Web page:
The police firing at the villagers peacefully protesting proves that the state government of Orissa fails to protect, respect and fulfil the right to development which aims at the constant improvement of the well-being of the entire population and of all individuals on the basis of their active, free and meaningful participation in development and in the fair distribution of benefits according to the UN Declaration on the right to development.
Since the Orissa government and the POSCO signed the Memorandum of Understanding (MoU) in 2005, despite several petitions, letters and objections sent to the government, the government as well as the POSCO have allegedly failed to entertain the positive participation of the villagers who should be, in fact, the main actors as well as the actual beneficiaries of the development. Given the fact that more than 70% of the population of Orissa are living Below the Poverty Line (BPL) and lack basic infrastructure and public facilities such as public medical institutions, public education facilities, and nutrition food for the children, the process for development should be conducted with the participation of the villagers and in an atmosphere of proper communication with the government, POSCO and the villagers.
The use of force by the law enforcement agencies against the peaceful protesters was avoidable, as the Article 3 of Code of Conduct for Law Enforcement Officials recommends limits in using forces and firearms. The Basic Principles on the Use of Force and Firearms by Law Enforcement Officials further suggests that “the law enforcement officials shall not use firearms against persons except in self-defense or defense of others against the imminent threat of death or serious injury, to prevent the perpetration of a particularly serious crime involving grave threat to life, to arrest a person presenting such a danger and resisting their authority, or to prevent his or her escape, and only when less extreme means are insufficient to achieve these objectives. In any event, intentional lethal use of firearms may only be made when strictly unavoidable in order to protect life.”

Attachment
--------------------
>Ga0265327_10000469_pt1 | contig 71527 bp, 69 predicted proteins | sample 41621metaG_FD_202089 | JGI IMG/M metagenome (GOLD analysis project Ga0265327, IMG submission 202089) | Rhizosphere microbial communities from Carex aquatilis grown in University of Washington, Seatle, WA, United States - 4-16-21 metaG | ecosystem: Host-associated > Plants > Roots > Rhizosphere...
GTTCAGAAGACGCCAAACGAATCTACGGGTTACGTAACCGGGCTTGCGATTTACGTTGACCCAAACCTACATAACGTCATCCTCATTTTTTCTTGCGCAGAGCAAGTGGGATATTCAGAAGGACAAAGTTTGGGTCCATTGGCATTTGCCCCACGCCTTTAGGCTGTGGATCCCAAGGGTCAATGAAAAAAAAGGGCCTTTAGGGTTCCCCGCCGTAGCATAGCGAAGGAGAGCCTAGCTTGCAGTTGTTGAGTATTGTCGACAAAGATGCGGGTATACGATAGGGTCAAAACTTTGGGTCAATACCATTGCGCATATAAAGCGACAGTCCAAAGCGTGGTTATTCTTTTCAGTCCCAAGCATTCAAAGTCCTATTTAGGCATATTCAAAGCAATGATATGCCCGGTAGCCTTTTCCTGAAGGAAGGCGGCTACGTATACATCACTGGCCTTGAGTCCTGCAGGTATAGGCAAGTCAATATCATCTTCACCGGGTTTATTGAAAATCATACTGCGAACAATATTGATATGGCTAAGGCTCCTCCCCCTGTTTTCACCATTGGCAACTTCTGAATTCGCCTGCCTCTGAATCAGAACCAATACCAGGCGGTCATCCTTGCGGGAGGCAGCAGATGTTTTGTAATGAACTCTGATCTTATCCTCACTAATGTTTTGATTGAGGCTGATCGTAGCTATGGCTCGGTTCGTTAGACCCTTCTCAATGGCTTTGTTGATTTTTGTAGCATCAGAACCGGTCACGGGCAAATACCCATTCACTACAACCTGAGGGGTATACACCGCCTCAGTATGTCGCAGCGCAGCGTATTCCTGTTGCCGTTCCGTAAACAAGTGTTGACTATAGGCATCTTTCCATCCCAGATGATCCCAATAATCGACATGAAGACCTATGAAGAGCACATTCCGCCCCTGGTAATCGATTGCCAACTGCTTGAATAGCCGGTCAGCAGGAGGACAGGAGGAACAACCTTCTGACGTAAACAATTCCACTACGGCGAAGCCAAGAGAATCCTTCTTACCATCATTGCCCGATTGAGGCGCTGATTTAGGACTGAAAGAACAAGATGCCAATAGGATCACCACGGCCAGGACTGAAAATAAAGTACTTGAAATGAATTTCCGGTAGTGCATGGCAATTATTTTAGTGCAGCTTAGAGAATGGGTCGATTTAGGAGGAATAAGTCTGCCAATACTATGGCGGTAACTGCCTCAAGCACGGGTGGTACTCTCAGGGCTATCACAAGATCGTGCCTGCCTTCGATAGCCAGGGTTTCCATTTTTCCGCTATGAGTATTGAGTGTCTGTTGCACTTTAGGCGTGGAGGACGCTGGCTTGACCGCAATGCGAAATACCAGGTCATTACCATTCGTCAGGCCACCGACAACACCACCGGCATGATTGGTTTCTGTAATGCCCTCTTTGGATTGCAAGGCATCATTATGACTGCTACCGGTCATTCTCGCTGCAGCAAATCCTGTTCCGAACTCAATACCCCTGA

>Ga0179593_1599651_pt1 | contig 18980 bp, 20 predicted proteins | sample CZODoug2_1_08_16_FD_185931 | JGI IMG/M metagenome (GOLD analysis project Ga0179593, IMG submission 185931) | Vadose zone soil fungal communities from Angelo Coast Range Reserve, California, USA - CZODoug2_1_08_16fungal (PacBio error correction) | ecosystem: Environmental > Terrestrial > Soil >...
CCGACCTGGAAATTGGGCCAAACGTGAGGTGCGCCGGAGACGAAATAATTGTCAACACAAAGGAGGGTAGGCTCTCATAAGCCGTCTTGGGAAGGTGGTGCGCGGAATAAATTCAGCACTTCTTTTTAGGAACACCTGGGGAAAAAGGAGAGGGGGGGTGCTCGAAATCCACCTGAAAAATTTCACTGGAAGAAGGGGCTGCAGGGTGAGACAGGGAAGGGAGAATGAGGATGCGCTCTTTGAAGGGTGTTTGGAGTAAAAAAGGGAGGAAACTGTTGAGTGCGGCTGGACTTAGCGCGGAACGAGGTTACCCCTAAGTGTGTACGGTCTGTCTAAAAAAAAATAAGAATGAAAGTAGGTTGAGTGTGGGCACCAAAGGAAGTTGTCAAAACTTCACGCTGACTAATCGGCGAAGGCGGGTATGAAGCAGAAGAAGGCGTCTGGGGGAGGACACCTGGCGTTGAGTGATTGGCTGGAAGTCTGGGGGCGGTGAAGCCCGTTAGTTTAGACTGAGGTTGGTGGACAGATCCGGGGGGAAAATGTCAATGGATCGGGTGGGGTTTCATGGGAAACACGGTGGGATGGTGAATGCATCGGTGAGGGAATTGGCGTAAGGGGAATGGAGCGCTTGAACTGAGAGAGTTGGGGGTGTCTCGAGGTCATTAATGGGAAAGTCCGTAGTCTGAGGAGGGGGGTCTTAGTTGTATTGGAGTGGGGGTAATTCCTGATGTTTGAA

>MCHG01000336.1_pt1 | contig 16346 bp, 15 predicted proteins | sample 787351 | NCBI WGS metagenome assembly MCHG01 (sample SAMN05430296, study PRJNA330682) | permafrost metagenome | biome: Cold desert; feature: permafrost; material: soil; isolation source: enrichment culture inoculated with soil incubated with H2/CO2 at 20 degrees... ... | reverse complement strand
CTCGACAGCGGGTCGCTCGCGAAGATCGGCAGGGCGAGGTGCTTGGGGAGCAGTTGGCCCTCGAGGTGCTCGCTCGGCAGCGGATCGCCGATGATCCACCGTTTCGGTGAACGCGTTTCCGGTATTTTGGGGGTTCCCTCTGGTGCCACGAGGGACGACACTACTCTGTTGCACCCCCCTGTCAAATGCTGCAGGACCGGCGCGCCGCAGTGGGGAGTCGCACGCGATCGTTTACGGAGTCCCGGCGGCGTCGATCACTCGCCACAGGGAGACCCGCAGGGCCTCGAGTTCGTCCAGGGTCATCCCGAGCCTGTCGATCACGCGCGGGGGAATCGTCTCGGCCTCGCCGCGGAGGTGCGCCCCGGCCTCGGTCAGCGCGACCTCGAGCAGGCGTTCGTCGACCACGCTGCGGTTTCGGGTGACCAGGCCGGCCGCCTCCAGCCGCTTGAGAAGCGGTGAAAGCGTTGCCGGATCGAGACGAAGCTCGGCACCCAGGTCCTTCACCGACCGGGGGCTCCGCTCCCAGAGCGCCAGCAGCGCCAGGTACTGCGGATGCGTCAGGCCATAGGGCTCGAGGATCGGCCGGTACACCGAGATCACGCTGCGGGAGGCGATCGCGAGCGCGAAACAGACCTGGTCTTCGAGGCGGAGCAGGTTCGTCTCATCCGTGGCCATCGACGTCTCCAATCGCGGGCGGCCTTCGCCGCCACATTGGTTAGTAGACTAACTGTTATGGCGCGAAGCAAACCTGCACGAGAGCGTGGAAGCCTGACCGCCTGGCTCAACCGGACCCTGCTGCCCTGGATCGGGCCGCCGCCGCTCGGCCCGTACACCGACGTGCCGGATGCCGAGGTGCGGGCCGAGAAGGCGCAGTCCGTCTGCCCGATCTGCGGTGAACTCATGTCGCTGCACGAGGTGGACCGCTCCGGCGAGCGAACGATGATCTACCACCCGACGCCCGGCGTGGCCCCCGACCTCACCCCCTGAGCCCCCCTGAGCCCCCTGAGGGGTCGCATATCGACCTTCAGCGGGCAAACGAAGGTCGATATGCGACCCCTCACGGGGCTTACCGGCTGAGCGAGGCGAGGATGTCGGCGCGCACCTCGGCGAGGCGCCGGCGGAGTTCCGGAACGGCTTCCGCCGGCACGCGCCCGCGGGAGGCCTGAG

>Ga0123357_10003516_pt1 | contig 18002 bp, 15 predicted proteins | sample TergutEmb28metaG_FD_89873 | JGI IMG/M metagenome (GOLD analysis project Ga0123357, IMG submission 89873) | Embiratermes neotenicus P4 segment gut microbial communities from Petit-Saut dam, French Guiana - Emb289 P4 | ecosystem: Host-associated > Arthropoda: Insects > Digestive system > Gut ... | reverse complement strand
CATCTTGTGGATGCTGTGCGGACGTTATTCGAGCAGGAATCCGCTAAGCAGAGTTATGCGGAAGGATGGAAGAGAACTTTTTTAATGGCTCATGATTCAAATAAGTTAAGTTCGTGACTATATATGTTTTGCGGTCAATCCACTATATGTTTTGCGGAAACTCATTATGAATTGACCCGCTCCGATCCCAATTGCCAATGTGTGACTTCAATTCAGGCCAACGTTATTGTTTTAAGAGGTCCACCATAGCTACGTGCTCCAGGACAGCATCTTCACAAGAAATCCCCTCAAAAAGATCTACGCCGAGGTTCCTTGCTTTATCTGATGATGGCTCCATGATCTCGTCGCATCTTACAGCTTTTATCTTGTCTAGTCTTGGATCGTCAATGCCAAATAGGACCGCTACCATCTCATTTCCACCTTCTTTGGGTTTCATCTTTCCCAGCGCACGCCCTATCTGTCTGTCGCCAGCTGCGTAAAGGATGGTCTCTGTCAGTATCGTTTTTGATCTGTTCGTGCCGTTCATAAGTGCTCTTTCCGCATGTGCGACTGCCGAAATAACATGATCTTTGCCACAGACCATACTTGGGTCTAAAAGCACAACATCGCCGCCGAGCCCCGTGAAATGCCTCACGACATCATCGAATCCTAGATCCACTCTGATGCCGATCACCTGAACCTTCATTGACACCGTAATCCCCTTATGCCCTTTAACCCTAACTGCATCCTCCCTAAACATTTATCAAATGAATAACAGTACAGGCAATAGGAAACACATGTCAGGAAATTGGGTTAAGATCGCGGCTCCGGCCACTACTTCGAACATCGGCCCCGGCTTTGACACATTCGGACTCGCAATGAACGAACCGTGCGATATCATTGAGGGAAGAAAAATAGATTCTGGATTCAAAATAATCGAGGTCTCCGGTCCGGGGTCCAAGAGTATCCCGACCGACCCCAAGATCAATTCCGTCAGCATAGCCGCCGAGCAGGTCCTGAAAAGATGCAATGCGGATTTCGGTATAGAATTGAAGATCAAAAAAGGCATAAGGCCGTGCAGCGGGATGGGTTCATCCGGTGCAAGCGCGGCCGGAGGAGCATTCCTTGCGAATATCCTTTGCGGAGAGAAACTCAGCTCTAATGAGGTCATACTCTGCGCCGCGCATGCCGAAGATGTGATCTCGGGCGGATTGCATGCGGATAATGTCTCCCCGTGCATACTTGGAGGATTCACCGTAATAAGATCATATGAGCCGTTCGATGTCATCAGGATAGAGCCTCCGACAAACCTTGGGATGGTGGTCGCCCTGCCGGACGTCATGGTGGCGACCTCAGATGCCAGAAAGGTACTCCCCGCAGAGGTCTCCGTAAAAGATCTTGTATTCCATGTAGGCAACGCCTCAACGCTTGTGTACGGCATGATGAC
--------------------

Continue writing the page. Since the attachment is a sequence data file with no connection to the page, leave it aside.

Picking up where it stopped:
In addition to this, the Principle recommends to “ensure that assistance and medical aid are rendered to any injured or affected persons at the earliest possible moment”, which the law enforcement agency in this case ignored.
The Economic and Social Council, in its resolution 1986/10, section IX, of 21 May 1986, invited Member States to pay particular attention in the implementation of the Code to the use of force and firearms by law enforcement officials, and the General Assembly, in its resolution 41/149 of 4 December 1986, inter alia, welcomed this recommendation made by the Council. India ratified both of International Covenant on Civil and Political Rights (ICCPR) and International Covenant on Economic, Social and Cultural Rights (ICESCR) in 1979.
※ This article courtesy of http://www.ahrchk.net/ua/mainfile.php/2010/ .
About AHRC: The Asian Human Rights Commission is a regional non-governmental organisation monitoring and lobbying human rights issues in Asia. The Hong Kong, Special Administrative Region of China-based group was founded in 1984.